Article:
Release Date: February 4, 2022
Platforms: Xbox One, Xbox Series S|X, PlayStation 4, PlayStation 5, PC
Reviewed On: Xbox Series X
After multiple delays, game play changes, and a different outcome from the E3 2018 trailer, Techland’s Dying Light 2: Stay Human has officially been released on consoles and PC with the Cloud version for the Nintendo Switch coming later this year. With a vast open-world and smooth movement in the parkour you’ll use consistently to traverse, this action-adventure RPG looks entertaining, but is it enough to stay alive or does it let the 4-year development light die out?
You are Aiden Caldwell, and you have come to the city of Villedor, looking for your missing sister. You come across an informant who may know the whereabouts of a certain doctor, named Dr. Waltz, who may have information about your sister. Waltz is in search of a particular key that you have and would do anything to have it.
Sadly, the story is forgettable and takes too long to see the results of your actions. It has the ‘scratch my back and I promise in time to scratch yours’. Nothing really delivers or matters because the recycled story beats of Dying Light 2 doesn’t pay off. The game will trick you to think you’re making progress when in reality, it just stretches the game longer so you actually have a story. It really is disappointing because the story and concept could’ve compliment each other, and it doesn’t.
Dying Light 2: Stay Human mostly focuses on melee combat and parkour movement. Aiden is fast and feels good when you are traveling through the huge city of Villedor. As you progress in the game, you’ll gain more abilities that will help you in both areas. Most movement and attacks require your Stamina bar to stay functional. If you run out, you won’t be able to fight or move quickly around. Luckily, your Stamina will recharge automatically.
Speaking of melee combat, the gameplay in this area is basic. You’ll swing your weapons wildly and as you use them over time, they will eventually break. That’s right, weapon degradation is in the game. There are a lot of weapons around with different stats, so you don’t have to worry about being defenseless. If you can’t find any weapons, you can punch zombies and other humans to death, drop kick them , counter attack them after you parry, choke and stab them, or kick them to keep the distance.
It’s very generic and the most powerful attack is the drop-kick attack. You’ll launch them across the room and can take them out easily. Unfortunately, the control mechanism to parry and counter takes too many steps, and you could miss some enemies because of the short time to attack and forgetting the button mapped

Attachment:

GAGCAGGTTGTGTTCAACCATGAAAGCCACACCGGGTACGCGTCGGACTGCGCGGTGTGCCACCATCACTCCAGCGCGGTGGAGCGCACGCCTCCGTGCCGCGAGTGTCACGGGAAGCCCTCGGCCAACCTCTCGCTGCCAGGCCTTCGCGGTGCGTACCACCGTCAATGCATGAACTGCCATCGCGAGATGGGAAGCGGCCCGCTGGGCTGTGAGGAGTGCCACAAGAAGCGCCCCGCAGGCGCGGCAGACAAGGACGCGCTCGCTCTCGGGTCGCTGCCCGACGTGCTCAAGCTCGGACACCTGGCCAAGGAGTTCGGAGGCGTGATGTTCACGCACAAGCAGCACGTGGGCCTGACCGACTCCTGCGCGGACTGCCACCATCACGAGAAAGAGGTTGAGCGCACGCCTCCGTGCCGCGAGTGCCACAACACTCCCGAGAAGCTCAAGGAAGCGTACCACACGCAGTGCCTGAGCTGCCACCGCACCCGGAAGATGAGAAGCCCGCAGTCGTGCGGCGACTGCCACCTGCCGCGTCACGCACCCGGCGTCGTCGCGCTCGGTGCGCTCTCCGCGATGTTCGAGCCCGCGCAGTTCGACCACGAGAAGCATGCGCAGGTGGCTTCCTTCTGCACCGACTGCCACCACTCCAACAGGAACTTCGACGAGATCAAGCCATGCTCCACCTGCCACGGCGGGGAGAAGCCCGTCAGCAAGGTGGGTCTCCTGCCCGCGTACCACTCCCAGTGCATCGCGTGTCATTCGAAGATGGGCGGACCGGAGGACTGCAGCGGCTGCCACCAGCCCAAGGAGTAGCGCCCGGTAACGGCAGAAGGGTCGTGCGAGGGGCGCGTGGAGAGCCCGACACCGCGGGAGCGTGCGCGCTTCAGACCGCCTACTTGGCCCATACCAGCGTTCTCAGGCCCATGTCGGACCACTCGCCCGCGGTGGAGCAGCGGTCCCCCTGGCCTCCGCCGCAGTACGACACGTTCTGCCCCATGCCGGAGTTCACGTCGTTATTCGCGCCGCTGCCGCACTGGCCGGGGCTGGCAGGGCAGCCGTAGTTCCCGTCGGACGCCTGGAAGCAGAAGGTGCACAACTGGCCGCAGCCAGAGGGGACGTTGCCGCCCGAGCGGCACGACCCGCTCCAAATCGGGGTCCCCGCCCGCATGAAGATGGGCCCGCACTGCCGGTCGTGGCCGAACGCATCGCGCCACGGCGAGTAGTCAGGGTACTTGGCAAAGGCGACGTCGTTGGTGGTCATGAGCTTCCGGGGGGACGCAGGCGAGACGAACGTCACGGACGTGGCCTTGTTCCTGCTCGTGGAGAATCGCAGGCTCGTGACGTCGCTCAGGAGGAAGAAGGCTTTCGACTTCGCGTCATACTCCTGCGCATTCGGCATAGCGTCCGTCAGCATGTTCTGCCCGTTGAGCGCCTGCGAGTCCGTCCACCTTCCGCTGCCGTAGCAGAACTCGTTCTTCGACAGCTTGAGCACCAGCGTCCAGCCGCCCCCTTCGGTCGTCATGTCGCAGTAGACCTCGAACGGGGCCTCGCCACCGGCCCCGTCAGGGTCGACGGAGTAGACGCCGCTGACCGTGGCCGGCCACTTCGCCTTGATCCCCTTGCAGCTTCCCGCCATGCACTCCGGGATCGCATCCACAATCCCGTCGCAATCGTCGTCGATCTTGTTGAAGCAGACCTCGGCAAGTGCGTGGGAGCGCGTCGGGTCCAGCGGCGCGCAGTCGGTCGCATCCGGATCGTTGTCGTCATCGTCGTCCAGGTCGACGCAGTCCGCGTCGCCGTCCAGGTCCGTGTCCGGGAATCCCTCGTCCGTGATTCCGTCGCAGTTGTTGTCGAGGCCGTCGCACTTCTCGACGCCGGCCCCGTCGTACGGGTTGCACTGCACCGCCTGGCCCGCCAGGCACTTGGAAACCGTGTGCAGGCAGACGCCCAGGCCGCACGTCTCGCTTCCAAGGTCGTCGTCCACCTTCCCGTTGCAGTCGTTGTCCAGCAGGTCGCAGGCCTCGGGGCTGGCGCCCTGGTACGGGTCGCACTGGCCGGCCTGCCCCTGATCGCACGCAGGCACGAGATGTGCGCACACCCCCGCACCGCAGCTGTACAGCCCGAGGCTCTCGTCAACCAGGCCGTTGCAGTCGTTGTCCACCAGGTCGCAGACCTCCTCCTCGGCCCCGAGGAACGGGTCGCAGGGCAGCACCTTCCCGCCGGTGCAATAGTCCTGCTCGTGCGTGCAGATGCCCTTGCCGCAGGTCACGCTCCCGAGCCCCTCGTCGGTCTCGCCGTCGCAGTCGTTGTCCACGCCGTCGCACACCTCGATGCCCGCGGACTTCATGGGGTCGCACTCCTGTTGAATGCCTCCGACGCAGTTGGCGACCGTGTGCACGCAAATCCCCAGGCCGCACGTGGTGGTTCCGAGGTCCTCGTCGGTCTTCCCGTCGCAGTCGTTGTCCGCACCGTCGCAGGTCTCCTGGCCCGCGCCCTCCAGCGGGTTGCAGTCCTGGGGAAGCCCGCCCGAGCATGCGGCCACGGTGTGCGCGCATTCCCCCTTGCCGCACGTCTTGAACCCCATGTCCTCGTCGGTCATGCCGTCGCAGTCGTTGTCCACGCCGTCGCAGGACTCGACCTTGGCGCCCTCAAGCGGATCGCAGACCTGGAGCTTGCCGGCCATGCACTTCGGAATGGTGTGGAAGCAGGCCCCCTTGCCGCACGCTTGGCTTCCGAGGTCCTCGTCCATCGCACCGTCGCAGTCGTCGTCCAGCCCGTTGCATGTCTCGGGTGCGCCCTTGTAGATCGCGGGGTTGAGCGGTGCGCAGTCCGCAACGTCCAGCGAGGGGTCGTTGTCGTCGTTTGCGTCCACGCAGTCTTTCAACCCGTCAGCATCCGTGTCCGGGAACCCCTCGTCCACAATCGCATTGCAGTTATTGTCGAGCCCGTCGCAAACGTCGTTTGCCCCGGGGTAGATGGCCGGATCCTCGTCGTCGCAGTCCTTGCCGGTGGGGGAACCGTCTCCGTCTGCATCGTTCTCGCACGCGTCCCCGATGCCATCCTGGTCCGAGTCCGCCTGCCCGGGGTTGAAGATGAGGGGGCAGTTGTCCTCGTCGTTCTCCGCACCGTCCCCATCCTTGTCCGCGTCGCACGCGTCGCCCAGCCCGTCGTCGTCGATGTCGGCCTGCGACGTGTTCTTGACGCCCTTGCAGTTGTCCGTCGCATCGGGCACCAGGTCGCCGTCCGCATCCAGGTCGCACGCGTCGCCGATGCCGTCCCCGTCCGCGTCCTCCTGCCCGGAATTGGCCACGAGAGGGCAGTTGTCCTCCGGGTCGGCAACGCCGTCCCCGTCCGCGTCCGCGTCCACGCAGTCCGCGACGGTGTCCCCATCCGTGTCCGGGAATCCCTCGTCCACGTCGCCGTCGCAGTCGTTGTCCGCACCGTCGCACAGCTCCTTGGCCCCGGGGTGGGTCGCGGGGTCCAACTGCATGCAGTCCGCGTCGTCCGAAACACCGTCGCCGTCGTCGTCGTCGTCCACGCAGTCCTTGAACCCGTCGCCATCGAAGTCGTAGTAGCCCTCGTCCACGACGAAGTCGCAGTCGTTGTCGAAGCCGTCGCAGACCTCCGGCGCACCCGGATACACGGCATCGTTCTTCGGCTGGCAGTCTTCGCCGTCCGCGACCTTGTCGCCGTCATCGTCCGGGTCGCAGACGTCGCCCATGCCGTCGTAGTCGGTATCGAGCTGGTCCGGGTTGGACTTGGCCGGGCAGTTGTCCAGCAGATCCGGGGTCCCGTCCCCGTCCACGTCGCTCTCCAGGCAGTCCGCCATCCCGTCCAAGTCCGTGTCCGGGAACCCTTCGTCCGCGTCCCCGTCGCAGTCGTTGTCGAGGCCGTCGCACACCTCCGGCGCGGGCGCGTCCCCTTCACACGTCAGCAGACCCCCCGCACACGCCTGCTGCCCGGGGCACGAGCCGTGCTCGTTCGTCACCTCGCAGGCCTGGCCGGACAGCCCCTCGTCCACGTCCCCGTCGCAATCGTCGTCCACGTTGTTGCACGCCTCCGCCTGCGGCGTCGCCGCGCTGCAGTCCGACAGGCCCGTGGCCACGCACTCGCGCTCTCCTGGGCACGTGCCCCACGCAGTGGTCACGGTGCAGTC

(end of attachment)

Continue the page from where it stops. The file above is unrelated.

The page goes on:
Day and Night Cycle
The game does have a day and night cycle. During the day, there are less zombies in the world. At night, they appear more in certain places. If there is a building you want to explore, the game encourages you to wait for the night because it’s more likely you won’t encounter a lot of zombies. These places carry special items, weapons, gear, and Inhibitors.
Inhibitors are important as they allow you to have more stamina or life. If you obtain three, you can choose either to extend your chances to live longer or fight longer. It’ll also give you more immunity time at night. When you are playing at night, a countdown at the top-center is your immunity meter from turning into a zombie. If you run out of time, you’ll start to lose health until you die. You can replenish it by coming into contact with a UV light or using a Immunity booster
The performance of the game is steady and isn’t that bad, but there are moments where the game audio will have some issues over a period of play time, you may get stuck in some parts of the world (I got stuck over a fence which made the camera have a hoedown as it stuttered repeatedly), and pop-in tends to happen when you get closer to certain areas.
All in all, Dying Light 2: Stay Human may seem fun for the first three hours, but it becomes more repetitive, cliche, and boring the longer you play. The AI isn’t smart, the platforming can be odd in certain missions and areas, there aren’t enough enemy types, it’s not suspenseful or terrifying, and by the end, you’ll be thankful it’s over and may never return to it again.
As for the 500 hours to experience everything in the game, you really don’t need that much time as the story can be completed within 40 hours. You may want to do some of the side quests to make Aiden stronger, but you can easily get through the game if you mainline the story and unlock the right skills.
Though the parkour movement works very well, Dying Light 2: Stay Human just doesn’t bring enough life to the experience the early trailers had, which made us die with anticipation.
Eddie V. is a co-founder of Boss Rush Network who writes, podcasts, and loves video game trivia. You can find him on Twitter with @thatretrocode.
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